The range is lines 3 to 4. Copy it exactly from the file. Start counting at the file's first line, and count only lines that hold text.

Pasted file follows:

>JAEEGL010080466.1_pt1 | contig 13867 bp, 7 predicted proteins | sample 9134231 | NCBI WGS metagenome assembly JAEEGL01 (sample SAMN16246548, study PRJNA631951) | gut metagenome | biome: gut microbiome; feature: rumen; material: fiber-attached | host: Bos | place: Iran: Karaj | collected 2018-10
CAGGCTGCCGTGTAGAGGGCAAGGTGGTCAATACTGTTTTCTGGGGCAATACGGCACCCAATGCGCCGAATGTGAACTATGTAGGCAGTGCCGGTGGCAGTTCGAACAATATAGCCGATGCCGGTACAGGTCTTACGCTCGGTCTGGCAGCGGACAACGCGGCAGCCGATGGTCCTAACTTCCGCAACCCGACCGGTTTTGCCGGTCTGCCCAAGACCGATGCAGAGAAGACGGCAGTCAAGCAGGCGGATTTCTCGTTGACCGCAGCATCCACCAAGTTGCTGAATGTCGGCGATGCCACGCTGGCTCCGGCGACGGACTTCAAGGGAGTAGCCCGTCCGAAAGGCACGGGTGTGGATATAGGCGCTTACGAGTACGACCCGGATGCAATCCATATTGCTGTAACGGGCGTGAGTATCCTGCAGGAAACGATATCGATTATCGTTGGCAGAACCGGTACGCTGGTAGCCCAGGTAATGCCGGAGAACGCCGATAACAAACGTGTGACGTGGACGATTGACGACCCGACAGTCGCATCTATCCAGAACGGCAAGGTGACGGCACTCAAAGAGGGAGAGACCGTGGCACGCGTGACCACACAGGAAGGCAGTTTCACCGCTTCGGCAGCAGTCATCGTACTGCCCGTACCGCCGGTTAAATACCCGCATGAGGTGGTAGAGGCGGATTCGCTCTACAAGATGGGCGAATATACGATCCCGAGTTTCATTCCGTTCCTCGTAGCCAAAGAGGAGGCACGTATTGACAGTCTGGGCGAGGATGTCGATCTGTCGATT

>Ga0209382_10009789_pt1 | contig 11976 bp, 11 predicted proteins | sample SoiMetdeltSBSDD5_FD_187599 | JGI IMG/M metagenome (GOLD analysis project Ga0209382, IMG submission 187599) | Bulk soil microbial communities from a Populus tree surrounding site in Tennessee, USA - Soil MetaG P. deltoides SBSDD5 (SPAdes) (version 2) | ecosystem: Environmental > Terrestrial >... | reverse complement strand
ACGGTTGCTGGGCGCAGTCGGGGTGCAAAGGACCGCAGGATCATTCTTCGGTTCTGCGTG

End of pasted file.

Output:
>Ga0209382_10009789_pt1 | contig 11976 bp, 11 predicted proteins | sample SoiMetdeltSBSDD5_FD_187599 | JGI IMG/M metagenome (GOLD analysis project Ga0209382, IMG submission 187599) | Bulk soil microbial communities from a Populus tree surrounding site in Tennessee, USA - Soil MetaG P. deltoides SBSDD5 (SPAdes) (version 2) | ecosystem: Environmental > Terrestrial >... | reverse complement strand
ACGGTTGCTGGGCGCAGTCGGGGTGCAAAGGACCGCAGGATCATTCTTCGGTTCTGCGTG